This is why Italian real estate continues to depreciate

Ascoli Piceno
Ascoli Piceno

Old houses and short-term rent boom: this is why Italian real estate continues to depreciate.

While new properties are seeing rising prices, existing real estate continues to decline, a unique case among emerging economies. Why? On average, in the first three quarters of 2018, compared to the same period in 2017, house prices fell by 0.6%. Existing home prices (over 80 per cent) are down 1.0 per cent and new homes are up 1.2 per cent. Compared to the 2010 average, the first year for which the historic series of housing price index is available, housing prices fell 16.7% in the third quarter of 2018, due exclusively to existing housing that has slid by 22.9%, while new housing has seen an overall increase, although low (+ 0.2%). The rate of change in the housing price index for 2018 is negative and equal to -0.5% .

Curious reality: housing prices started to fall, but at the same time, trade continues to increase. As the law of supply and demand teaches, the price of the most demanded commodity starts to increase, precisely because there are more and more people wishing to buy it. Apparently, in Italy, this law does not work. But only in appearance: actually, in Italy only buy those who can afford it: those who have a stable job, who sell their property, or the parents for their children. With the complicity of interest rates on mortgages that are at a historical low in this period. It remains nonetheless that, despite the recovery of 2015, sales are still far from pre-crisis levels. The data released by ISTAT, the National Institute of Statistics, are quite true, but it is not quite true that Italian real estate depreciates. In fact, in the third quarter of 2018, the value of new homes increased by 1.2% compared to the same period of the previous year. And in the second quarter, the increase was 1.4%. The problem lies in the existing houses. This is due to many factors, including a physiological devaluation, because in recent years, the price of these properties had increased too much, and the fact that Italians maintained on average very few homes. The price of a house that has never been renovated collapses. Whoever buys wants a beautiful house, but on the market, he finds mainly ugly ones. The result can be twofold: either you do not buy, or you do it at reduced prices, because the buyer has to take into account the costs of the restructuring. Indeed, the new houses, built in the city, are selling well and even quickly.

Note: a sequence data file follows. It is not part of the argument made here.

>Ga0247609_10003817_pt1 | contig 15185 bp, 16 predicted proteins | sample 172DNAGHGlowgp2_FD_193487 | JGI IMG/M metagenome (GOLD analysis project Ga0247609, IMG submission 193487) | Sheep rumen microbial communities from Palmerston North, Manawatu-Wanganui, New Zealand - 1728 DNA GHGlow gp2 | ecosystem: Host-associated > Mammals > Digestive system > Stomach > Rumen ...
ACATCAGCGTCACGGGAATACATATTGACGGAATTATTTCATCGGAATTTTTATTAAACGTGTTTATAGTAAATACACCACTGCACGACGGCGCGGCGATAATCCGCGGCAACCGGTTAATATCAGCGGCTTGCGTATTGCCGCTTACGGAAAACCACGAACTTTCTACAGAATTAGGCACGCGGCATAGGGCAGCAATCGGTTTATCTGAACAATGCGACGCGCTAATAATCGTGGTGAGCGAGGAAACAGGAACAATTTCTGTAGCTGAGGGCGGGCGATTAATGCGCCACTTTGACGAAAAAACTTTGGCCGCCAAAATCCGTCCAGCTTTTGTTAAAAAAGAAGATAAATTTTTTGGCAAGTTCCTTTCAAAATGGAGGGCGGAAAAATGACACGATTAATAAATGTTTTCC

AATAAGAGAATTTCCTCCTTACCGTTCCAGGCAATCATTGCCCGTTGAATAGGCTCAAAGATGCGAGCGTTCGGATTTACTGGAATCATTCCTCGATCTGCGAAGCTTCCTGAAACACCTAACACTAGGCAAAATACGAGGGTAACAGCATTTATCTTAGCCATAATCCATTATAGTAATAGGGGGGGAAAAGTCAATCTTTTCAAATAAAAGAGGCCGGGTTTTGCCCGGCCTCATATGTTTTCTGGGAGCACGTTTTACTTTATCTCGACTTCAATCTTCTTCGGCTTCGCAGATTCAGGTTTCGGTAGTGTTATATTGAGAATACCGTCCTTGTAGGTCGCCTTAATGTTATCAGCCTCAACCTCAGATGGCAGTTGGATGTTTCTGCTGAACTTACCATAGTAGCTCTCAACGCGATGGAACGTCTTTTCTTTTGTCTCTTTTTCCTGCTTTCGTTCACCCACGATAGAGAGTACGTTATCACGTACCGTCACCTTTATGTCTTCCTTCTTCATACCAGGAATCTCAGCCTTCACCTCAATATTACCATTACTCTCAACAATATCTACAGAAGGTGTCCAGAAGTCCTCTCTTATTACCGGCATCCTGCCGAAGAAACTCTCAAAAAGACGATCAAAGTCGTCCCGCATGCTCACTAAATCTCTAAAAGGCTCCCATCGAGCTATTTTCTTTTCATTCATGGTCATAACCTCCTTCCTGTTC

The increase in rentals

To depress the real estate market, there is also another factor: Italians are starting to rent again. Conventional 4 + 4 contracts are on the rise, but there has been a boom in short-term rentals especially in large cities, or in tourism. A house that, a few years ago still, would have been on sale is now rented, perhaps on platforms like AirBnB – and it’s clear that, if I remove a stock of well-maintained properties in an excellent position, the average quality of homes for sale decline.

Real estate in Italy, a unique case

Italy is still lagging behind the most advanced economies. Because in the rest of Europe and in the world, the real estate market started to recover from 2012 to return to pre-crisis levels in some cases. According to data from the BIS (Bank of International Settlements), between the end of 2017 and the end of 2016, in the most mature economies, the price of real estate rose by 3% in real terms.

Future scenarios

The situation remains that of a depressed market. In Italy, most people over 65 own one or more properties. When these people die, a generation of Italians will inherit. But this stock of homes is destined to end up on the market, both because not everyone has the means to keep them and the number of houses will be higher than the number of people who inherit them. The result? The price of real estate will go down. According to the President of Scenari Immobiliari, it is only a matter of time: the real estate market in Italy depends on inflation. As soon as it resumes, even housing prices will rise. Provided that the construction sector is also taken over. So far, the recovery has been observed only in Milan.

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